Group II prices around Europe are again unchanged since markdowns announced a few weeks back. A couple energy majors are basically the price setters for Group II in Europe since they hold substantial shares of the market. The rationale behind those price reductions remains somewhat of a mystery, although a number of sources have suggested that the spread between Group I and II prices was too large and causing problems for Group II sellers. Group II prices remain at a record low premium to diesel, maintaining the drive for refiners to optimize distillate production.

Group II prices are at $1,130/t-$1,140/t (€1,055/t-€1,065) for 100 neutral, 150N and 220N and at $1,300/t-$1,325/t (€1,215/t-€1,238/t) for 600N. These values apply to an extensive range of Group II oils from Europe, the U.S., Asia-Pacific and Middle East Gulf sources, supplied either in bulk or in flexi-tanks.

Group III base oil markets around Europe are active, and with some large players are starting to apply allocations, limiting offtake of 4 and 6 centiStoke grades to 80% of last years’ comparative purchases. Further shortages could be coming during the summer period as suppliers from the Middle East Gulf and Asia-Pacific cannot increase quantities available for the European market.

Group III markets therefore remain tight, and can no longer be described as being in balance, since there appears to be a definite shortfall, particularly for oils with full slates of finished lubricant approvals. Another large 17,000 ton cargo from Cartagena remains in prime position to go into the Rotterdam hub, and 2,000 ton parcel has also moved to the U.S. Gulf Coast.

Prices for Group III oils with partial slates of approvals are unchaged at €1,700/t-€1,735/t for 4 and 6 cSt and €1,675/t-€1,725/t for 8 cSt, all on an FCA basis ex Antwerp-Rotterdam-Amsterdam or Northwestern Europe. Prices for grades with full slates of approvals have risen to €2,050/t-€2,100/t for 4 and 6 cSt. Eight cSt oils are available at €2,075/t-€2,125/t, but demand is low for this grade within Europe. These values apply to FCA sales from hubs in Antwerp-Rotterdam-Amsterdam and Northwestern Europe and ex refineries in Finland and Spain.

Baltic and Black Seas

Baltic trades have completely changed since the European Union ban on imports started on Feb. 5.  Most of the cargoes identified are moving to deep-sea locations such as West Africa and the United Arab Emirates. Lukoil continues to offer material to Indian buyers, but so far has not finalized any deals into the west coast of India. In trying to open up alternative markets, logistics are stacked against sending cargoes from the Baltic because – apart from the obvious cost of freight implications – voyage time is also against supply from Baltic terminals, with additional time added to supplies from nearer to hand such as the Mediterranean, or even northwest Europe. Other suppliers have the edge when it comes to chartering a vessel because Russian charterers are limited in the tonnage available to them, due to a pan-European ban on Russian agencies.

Russian refiner Lukoil continues to ship base oils from Kaliningrad, where another large cargo of around 11,000 tons may be destined for Gebze in Turkey. Other loading offers are on the table for similar sized cargoes to move into the U.A.E. and/or the west coast of India.

Southern Baltic activity is mooted at present, with Gdansk supplier Lotos not having any prompt availability at this time.

Baltic FOB prices from Riga or Svetly for SN 150 are maintained at existing levels at $685/t-$735/t, with SN 500 also unchanged at $800/t-$845/t. Prices are offered as indications only.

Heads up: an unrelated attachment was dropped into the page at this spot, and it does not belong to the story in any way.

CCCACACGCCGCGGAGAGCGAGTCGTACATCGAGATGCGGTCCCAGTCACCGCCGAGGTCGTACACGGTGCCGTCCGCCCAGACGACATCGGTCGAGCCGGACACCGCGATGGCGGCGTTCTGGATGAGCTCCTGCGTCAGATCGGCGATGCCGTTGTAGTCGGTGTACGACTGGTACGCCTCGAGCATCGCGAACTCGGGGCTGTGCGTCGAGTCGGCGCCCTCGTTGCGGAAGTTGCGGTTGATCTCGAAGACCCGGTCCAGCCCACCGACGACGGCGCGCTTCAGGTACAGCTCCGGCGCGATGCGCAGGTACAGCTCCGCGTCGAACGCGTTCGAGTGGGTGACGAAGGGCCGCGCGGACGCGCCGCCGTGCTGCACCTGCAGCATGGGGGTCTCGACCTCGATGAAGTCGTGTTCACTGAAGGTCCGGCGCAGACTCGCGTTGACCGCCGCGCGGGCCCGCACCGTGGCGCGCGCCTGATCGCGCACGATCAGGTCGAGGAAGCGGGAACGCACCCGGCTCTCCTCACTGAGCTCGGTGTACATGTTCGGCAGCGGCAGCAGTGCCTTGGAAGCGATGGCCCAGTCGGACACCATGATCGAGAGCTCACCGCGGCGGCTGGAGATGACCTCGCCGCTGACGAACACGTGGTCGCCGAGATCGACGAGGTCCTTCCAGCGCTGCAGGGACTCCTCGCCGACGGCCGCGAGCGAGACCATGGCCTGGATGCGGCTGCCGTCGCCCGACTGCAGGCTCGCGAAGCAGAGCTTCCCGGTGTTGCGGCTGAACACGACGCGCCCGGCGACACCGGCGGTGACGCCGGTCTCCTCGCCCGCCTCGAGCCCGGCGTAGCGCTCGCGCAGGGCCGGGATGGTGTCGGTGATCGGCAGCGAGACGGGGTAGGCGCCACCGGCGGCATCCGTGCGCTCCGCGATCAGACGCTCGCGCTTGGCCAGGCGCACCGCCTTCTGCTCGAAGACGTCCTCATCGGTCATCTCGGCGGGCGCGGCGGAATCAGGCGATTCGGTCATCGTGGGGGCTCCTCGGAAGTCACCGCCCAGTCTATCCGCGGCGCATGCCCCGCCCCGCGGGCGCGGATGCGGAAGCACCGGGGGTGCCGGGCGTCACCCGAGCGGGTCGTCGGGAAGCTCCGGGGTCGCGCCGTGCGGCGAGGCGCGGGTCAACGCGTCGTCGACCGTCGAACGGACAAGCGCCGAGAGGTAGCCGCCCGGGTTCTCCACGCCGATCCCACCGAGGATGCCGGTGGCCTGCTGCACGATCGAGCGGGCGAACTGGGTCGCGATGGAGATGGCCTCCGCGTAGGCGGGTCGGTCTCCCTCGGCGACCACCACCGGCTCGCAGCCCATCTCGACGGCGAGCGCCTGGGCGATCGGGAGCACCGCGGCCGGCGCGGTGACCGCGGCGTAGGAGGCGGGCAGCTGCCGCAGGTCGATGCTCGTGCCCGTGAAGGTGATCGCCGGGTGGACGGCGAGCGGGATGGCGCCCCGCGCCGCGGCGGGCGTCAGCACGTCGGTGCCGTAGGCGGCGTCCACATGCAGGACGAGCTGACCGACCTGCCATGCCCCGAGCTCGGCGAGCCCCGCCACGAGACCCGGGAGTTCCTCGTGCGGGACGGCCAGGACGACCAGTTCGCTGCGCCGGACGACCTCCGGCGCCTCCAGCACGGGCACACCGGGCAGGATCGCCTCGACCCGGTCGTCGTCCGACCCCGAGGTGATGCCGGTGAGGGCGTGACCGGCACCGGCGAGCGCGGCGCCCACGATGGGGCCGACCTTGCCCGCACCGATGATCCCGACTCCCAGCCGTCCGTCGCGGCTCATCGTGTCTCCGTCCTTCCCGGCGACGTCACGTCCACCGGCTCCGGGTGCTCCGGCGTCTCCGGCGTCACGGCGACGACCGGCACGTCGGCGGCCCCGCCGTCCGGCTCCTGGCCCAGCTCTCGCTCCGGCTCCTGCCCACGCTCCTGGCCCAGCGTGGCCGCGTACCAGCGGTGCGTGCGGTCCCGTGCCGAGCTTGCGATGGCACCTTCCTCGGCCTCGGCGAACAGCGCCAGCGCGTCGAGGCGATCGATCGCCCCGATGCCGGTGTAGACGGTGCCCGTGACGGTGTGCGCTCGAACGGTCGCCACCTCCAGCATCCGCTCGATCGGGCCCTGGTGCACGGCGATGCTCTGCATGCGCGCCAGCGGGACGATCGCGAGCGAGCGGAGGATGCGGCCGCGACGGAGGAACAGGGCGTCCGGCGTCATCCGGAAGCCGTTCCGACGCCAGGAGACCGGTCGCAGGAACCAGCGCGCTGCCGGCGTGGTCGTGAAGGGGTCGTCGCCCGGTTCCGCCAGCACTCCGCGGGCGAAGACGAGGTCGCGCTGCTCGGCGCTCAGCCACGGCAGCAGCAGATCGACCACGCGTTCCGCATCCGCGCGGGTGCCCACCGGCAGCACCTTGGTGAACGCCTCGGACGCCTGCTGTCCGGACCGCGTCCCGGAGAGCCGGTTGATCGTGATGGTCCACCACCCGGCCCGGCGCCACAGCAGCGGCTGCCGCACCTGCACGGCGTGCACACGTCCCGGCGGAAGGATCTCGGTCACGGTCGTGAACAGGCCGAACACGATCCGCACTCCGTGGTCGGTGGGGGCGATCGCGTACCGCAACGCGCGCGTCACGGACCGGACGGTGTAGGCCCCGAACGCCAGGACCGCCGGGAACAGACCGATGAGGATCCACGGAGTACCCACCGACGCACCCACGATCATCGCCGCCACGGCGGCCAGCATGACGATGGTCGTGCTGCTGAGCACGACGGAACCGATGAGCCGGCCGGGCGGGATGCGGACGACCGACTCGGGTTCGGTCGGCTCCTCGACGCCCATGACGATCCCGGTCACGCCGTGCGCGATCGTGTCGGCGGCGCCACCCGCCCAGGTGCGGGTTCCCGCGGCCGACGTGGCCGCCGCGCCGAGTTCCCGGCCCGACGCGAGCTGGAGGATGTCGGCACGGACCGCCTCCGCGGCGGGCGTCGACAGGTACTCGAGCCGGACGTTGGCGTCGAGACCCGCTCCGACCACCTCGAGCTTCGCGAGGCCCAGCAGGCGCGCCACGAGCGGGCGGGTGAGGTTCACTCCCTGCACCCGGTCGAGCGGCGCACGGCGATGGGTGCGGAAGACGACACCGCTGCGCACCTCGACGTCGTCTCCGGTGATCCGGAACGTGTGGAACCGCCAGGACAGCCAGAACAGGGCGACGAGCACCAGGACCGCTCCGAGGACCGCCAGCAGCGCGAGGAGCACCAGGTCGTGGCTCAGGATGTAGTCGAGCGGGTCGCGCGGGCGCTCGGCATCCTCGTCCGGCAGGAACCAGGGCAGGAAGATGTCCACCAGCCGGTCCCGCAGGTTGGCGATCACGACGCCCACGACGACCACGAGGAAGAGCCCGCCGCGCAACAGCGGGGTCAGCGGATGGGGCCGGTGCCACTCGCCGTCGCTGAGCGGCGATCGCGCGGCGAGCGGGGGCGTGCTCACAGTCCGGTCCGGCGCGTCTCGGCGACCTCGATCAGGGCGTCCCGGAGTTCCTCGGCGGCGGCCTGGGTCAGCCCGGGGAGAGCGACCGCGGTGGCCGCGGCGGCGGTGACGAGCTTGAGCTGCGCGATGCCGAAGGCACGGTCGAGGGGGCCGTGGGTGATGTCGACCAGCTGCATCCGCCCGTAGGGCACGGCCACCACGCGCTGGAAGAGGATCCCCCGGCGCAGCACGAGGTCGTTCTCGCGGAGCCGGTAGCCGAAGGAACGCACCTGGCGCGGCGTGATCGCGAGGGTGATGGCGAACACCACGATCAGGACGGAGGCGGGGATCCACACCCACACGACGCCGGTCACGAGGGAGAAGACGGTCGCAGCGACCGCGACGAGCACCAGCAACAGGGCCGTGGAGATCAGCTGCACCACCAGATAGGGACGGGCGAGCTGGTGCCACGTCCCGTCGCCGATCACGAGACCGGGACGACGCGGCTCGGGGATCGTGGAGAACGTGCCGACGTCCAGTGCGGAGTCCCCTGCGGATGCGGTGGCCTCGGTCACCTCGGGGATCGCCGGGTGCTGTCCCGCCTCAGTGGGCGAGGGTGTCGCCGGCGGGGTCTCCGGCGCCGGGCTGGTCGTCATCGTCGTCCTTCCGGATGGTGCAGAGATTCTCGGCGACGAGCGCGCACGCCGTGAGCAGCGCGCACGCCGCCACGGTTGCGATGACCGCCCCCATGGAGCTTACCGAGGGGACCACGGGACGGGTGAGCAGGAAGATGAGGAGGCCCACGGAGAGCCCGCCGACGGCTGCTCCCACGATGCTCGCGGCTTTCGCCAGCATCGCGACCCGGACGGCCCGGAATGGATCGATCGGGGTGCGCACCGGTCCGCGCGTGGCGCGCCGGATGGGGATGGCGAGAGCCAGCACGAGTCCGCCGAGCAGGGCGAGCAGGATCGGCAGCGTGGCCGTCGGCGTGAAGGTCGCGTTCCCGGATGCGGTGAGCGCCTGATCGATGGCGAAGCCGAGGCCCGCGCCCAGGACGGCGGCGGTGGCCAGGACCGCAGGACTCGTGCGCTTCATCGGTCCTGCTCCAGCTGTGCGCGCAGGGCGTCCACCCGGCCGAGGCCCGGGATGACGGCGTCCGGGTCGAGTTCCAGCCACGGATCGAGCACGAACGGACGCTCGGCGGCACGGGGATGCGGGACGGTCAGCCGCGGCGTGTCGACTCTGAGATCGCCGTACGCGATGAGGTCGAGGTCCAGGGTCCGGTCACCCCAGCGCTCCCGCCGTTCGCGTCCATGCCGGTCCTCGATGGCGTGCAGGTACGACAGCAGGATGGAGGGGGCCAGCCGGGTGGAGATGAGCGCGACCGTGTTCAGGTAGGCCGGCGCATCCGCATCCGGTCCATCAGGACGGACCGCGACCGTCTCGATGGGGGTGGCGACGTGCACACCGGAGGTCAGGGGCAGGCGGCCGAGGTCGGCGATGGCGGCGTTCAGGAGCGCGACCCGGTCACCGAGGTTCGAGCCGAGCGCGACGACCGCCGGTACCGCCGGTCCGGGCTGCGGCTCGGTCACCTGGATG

FOB prices for Group I material that may start to load out of Gdansk later this month are part of the European mainstream pricing, with SN 150 assessed at $900/t-$960/t, with SN 500 at $930/t-$985/t, depending on destination. Bright stock, where applicable, is assessed at $1,080/t-$1,125/t.

Black Sea and East Mediterranean trade has Turkey importing large quantities of Russian Group I base oils. Importers are taking in around 35,000-40,000 tons of Russian base oils every month. Prices are attractive, and with Russian suppliers keen to preserve this outlet for base oils, they ensure that Turkish buyers receive very low prices to encourage them to maintain this trade.

There is also a trade using Limas terminal, where base oils are transshipped before being offered to buyers in the U.A.E. or Mumbai. A parcel of 5,000 tons is being assembled through Batumi port, possibly coming out of Volgograd refinery. With the Volga river closed due to ice at the moment, these base oils will be trucked into Batumi and then loaded on to a vessel for delivery into Limas. The cargo will then be re-shipped to receivers in either the U.A.E. or India. The operation must be incredibly expensive, so it is thought that the refinery gate prices for the SN 150 and SN 500 will be extremely low to counter the freight element.

There are, however, cargoes sought from Livorno and Aghio, with one parcel of around 5,000 tons prepared for loading towards the end of February for receivers in Gebze. Some blenders prefer to take Mediterranean quality base stocks rather than Russian material, which can have lower viscosity index and darker color, which can affect certain blends of finished lubricants.

Imports from Livorno and Aghio have new offered prices heard at around $960/t-$985/t for quantities of SN 150, with SN 500 and 600 at $995/t-$1,025/t on a CIF basis. 

The announcement from Tupras around the end of February is eagerly awaited, and the outcome of that announcement is thought to concern the future of base oil production at Izmir refinery. Whether Tupras continue to produce Group I base oils at that plant remains to be confirmed when the announcement is made at the end of February.

Group II prices ex-tank remain unchanged and are assessed at €1,485/t-€1,565/t for the three lower vis products – 100N, 150N and 220N – with 600N at €1,590/t-€1,640/t. Supplies of Group II grades arrive from Red Sea, the U.S., South Korea and U.K.